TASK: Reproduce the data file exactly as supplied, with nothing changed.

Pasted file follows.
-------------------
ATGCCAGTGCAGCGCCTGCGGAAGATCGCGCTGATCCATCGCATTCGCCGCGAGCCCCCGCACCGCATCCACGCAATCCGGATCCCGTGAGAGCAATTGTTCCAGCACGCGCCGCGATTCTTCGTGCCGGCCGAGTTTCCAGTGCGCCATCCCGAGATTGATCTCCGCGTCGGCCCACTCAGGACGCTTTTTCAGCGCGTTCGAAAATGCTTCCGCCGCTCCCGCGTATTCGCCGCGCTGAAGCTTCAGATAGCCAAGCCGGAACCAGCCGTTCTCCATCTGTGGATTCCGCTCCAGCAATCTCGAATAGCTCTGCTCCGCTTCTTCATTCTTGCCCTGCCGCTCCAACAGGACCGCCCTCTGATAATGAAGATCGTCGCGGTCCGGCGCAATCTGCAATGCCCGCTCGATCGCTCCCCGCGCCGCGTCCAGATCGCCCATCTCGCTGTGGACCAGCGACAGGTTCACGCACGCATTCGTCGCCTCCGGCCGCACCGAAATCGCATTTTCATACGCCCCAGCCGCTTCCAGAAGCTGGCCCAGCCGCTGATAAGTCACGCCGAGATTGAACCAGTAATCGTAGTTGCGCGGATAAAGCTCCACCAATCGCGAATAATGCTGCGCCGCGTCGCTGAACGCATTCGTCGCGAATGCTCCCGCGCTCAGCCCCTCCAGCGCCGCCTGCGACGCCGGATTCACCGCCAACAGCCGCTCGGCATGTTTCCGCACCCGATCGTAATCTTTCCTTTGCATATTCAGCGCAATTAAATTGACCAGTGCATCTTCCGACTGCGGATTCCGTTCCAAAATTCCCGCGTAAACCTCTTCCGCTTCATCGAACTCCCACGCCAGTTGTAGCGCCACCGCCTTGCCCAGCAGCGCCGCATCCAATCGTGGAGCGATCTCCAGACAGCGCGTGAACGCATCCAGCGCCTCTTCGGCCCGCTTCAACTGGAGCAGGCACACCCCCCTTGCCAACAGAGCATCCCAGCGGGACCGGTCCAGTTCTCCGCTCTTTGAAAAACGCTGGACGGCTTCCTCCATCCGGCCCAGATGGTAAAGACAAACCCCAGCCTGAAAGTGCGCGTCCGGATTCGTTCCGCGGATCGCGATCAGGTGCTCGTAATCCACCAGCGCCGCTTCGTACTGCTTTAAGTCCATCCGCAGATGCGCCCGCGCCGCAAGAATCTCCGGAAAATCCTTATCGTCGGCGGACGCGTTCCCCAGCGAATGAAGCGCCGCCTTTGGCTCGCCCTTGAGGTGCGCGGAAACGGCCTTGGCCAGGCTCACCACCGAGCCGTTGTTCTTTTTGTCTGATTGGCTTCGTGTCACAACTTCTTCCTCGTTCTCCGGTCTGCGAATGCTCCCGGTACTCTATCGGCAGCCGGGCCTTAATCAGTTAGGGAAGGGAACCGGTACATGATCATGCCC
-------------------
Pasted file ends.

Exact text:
ATGCCAGTGCAGCGCCTGCGGAAGATCGCGCTGATCCATCGCATTCGCCGCGAGCCCCCGCACCGCATCCACGCAATCCGGATCCCGTGAGAGCAATTGTTCCAGCACGCGCCGCGATTCTTCGTGCCGGCCGAGTTTCCAGTGCGCCATCCCGAGATTGATCTCCGCGTCGGCCCACTCAGGACGCTTTTTCAGCGCGTTCGAAAATGCTTCCGCCGCTCCCGCGTATTCGCCGCGCTGAAGCTTCAGATAGCCAAGCCGGAACCAGCCGTTCTCCATCTGTGGATTCCGCTCCAGCAATCTCGAATAGCTCTGCTCCGCTTCTTCATTCTTGCCCTGCCGCTCCAACAGGACCGCCCTCTGATAATGAAGATCGTCGCGGTCCGGCGCAATCTGCAATGCCCGCTCGATCGCTCCCCGCGCCGCGTCCAGATCGCCCATCTCGCTGTGGACCAGCGACAGGTTCACGCACGCATTCGTCGCCTCCGGCCGCACCGAAATCGCATTTTCATACGCCCCAGCCGCTTCCAGAAGCTGGCCCAGCCGCTGATAAGTCACGCCGAGATTGAACCAGTAATCGTAGTTGCGCGGATAAAGCTCCACCAATCGCGAATAATGCTGCGCCGCGTCGCTGAACGCATTCGTCGCGAATGCTCCCGCGCTCAGCCCCTCCAGCGCCGCCTGCGACGCCGGATTCACCGCCAACAGCCGCTCGGCATGTTTCCGCACCCGATCGTAATCTTTCCTTTGCATATTCAGCGCAATTAAATTGACCAGTGCATCTTCCGACTGCGGATTCCGTTCCAAAATTCCCGCGTAAACCTCTTCCGCTTCATCGAACTCCCACGCCAGTTGTAGCGCCACCGCCTTGCCCAGCAGCGCCGCATCCAATCGTGGAGCGATCTCCAGACAGCGCGTGAACGCATCCAGCGCCTCTTCGGCCCGCTTCAACTGGAGCAGGCACACCCCCCTTGCCAACAGAGCATCCCAGCGGGACCGGTCCAGTTCTCCGCTCTTTGAAAAACGCTGGACGGCTTCCTCCATCCGGCCCAGATGGTAAAGACAAACCCCAGCCTGAAAGTGCGCGTCCGGATTCGTTCCGCGGATCGCGATCAGGTGCTCGTAATCCACCAGCGCCGCTTCGTACTGCTTTAAGTCCATCCGCAGATGCGCCCGCGCCGCAAGAATCTCCGGAAAATCCTTATCGTCGGCGGACGCGTTCCCCAGCGAATGAAGCGCCGCCTTTGGCTCGCCCTTGAGGTGCGCGGAAACGGCCTTGGCCAGGCTCACCACCGAGCCGTTGTTCTTTTTGTCTGATTGGCTTCGTGTCACAACTTCTTCCTCGTTCTCCGGTCTGCGAATGCTCCCGGTACTCTATCGGCAGCCGGGCCTTAATCAGTTAGGGAAGGGAACCGGTACATGATCATGCCC